Perhaps the most interesting feature in the nano is the inclusion of the FM radio, in a most un-Apple-like concession to the fact that competitors have offered radios for years.
I’ve argued on many occasions that Apple has absolutely no interest in enabling people to get content for free when they can buy it from the iTunes Store. Apple’s FM radio implementation reveals two things: first, that even Apple has finally had to concede there’s no good reason for iPods not to have FM radios like their competitors. And second, that I was right: Apple was only ever going to add FM when it figured out how to make money from it. Built-in song tagging, which is like Shazam on the iPhone, provides that opportunity.
There were, of course, other things announced at the big event, which is perhaps most notable because it featured the return of Steve Jobs. iTunes’ application organisation now works like it should. The iPod touch comes with up to 64GB of storage and runs faster than the model I own, grumble grumble. The iPod shuffle and classic got a little TLC. iPhone 3.1, well, I’m sure it has a few new tricks but 3.0 was such a leap forward that 3.1 is more of a parenthetical upgrade. We will all, of course, get it.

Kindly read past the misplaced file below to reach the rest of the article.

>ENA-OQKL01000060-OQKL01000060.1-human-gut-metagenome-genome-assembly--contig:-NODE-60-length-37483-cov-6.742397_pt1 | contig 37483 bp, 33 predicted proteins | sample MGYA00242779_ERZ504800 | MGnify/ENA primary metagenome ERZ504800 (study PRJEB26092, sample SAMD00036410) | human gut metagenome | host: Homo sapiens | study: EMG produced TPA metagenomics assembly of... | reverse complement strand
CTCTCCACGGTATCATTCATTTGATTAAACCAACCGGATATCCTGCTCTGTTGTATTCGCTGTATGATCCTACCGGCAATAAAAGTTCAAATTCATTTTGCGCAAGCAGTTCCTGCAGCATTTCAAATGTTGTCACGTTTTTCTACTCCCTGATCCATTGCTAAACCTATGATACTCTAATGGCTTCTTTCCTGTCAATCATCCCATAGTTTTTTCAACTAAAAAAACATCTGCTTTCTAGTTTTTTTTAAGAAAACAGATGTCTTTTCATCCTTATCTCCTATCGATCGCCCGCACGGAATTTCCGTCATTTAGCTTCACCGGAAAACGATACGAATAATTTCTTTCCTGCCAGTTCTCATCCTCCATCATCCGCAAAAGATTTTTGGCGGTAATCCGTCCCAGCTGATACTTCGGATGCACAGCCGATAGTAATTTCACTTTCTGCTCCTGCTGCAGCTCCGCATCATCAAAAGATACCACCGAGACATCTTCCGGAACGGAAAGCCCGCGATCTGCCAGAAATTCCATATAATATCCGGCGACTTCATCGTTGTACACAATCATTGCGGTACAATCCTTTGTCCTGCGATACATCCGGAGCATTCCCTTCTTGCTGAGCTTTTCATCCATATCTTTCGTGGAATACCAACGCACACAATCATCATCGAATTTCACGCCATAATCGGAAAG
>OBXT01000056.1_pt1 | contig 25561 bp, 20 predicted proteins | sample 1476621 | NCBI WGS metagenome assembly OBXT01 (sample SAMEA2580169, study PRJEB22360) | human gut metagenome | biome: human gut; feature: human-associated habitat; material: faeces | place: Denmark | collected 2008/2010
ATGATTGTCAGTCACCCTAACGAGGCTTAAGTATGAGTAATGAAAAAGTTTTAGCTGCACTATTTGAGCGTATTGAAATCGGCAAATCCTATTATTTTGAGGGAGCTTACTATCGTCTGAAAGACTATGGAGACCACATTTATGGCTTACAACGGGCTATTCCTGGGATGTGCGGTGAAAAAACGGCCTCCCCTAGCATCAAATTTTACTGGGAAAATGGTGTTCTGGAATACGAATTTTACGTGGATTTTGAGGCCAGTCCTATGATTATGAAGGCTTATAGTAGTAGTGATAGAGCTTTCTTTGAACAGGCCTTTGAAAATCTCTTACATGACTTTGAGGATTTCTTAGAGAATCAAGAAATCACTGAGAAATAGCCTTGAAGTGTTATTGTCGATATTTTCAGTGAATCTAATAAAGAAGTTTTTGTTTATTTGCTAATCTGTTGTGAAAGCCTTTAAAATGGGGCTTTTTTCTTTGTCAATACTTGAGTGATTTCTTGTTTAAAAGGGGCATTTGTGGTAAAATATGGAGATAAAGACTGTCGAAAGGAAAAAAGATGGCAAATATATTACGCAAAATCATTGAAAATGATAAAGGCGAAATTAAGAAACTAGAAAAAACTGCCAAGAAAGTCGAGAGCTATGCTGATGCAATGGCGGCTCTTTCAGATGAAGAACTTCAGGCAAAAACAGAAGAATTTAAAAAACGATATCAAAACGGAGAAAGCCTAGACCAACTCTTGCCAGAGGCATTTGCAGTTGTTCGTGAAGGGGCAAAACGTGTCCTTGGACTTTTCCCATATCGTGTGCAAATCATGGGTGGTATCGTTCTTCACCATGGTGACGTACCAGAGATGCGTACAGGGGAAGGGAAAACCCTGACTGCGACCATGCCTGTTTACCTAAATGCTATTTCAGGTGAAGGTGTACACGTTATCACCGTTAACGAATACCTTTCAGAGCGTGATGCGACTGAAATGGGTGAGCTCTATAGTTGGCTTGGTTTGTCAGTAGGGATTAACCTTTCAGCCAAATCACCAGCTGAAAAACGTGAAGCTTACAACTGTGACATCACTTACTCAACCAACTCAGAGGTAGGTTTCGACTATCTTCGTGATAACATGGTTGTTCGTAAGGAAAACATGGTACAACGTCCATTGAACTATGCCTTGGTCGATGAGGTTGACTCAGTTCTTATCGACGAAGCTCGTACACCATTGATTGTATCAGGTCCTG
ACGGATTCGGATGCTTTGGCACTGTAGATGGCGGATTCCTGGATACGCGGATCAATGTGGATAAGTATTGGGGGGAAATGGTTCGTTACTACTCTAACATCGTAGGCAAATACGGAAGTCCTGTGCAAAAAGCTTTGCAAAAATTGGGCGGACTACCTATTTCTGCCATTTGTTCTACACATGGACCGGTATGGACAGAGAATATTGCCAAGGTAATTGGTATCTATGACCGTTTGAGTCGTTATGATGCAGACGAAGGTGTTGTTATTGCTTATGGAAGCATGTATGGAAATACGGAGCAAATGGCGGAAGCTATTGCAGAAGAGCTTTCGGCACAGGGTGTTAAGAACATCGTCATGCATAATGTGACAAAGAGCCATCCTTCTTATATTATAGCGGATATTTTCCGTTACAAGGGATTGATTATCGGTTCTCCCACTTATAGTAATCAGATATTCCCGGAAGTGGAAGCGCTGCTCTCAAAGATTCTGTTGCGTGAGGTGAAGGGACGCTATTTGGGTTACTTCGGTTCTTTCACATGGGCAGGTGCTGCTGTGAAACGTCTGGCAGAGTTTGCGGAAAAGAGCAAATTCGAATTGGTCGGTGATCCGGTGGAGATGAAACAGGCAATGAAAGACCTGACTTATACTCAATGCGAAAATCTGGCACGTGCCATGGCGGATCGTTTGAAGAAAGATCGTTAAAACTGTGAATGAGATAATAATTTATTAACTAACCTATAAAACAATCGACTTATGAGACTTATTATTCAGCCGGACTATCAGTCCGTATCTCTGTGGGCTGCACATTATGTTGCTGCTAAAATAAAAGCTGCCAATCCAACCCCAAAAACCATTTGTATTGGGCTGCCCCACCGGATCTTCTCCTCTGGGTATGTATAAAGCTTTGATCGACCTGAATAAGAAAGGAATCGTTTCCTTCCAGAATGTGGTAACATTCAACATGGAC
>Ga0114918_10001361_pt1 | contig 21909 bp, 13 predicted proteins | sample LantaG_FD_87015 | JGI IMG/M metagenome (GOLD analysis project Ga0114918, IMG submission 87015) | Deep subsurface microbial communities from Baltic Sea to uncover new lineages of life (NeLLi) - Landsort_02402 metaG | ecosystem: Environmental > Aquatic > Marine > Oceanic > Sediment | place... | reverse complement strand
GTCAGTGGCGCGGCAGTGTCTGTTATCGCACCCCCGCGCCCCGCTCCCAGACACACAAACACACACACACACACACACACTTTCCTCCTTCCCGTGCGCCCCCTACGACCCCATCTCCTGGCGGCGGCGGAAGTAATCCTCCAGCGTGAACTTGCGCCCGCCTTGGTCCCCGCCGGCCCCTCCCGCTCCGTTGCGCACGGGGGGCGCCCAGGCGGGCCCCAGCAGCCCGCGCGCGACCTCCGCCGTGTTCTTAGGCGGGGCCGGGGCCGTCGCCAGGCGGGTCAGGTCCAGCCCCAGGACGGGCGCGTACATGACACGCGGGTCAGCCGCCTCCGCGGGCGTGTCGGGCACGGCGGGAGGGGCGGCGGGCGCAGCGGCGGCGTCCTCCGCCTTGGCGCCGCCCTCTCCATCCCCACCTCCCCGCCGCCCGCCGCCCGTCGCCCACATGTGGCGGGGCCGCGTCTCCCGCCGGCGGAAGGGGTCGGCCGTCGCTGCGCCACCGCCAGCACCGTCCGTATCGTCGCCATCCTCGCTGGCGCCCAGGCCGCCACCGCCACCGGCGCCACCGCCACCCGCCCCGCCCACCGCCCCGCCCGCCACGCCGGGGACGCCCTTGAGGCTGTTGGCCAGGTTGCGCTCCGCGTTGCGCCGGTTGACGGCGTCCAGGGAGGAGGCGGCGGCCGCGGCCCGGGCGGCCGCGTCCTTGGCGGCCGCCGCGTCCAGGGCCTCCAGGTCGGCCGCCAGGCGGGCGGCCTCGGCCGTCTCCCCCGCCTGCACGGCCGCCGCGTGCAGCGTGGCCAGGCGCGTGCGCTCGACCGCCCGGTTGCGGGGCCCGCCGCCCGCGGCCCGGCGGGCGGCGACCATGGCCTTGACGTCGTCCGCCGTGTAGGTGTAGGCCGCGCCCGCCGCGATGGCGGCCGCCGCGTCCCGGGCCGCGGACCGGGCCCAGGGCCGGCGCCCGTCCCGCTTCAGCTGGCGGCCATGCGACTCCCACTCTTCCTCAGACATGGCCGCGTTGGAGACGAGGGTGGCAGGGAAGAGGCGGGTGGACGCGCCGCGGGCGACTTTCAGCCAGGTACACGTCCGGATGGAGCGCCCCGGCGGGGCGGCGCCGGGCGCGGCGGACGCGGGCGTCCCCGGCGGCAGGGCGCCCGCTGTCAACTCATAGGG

Those who will read between the lines (and those who are still reading this far down my blog) may see iTunes 9 as the foundation for a new era of content delivery. For example, iTunes Extras will allow Apple to sell us Blu-ray equivalent content to watch on the inevitable soon-to-be-updated-should-be-before-Christmas Apple TV. Now that Apple has dipped into the ring tones rort, there’s really no excuse for the next enhancement to iTunes to be support for e-books – and a tablet computer to read them on.
The bottom line. All this leads to the most obvious question: what in the world did rock ‘n’ roll have to do with this event? OK, there was a bit of classic rock at the beginning of the event. But the Beatles were nowhere to be seen, and the only actual music guest – Norah Jones – hardly qualifies.
In the end, perhaps it was the blogosphere-supported weight of expectation that made this launch seem so ‘meh’. I assumed Jobs would only come back to announce something of great import – the long-awaited tablet, for example – but instead he presided over what amounts to a whole lot of point upgrades designed to finely hone Apple’s ability to part us from our hard-earned.
Sure, Apple is a company, and making money sort of comes with the territory – but it used to make us feel good about it. Sure, the products are still good, but these days I – and, judging by early responses in the blogosphere, many others are of a similar mind – gotta feeling we’re all being taken just a little bit for granted.
What did you think of the launch? Am I being too harsh on Apple? Expecting too much? Or just bitter because the tablet remains a fanciful dream and my iPod touch is now obsolete?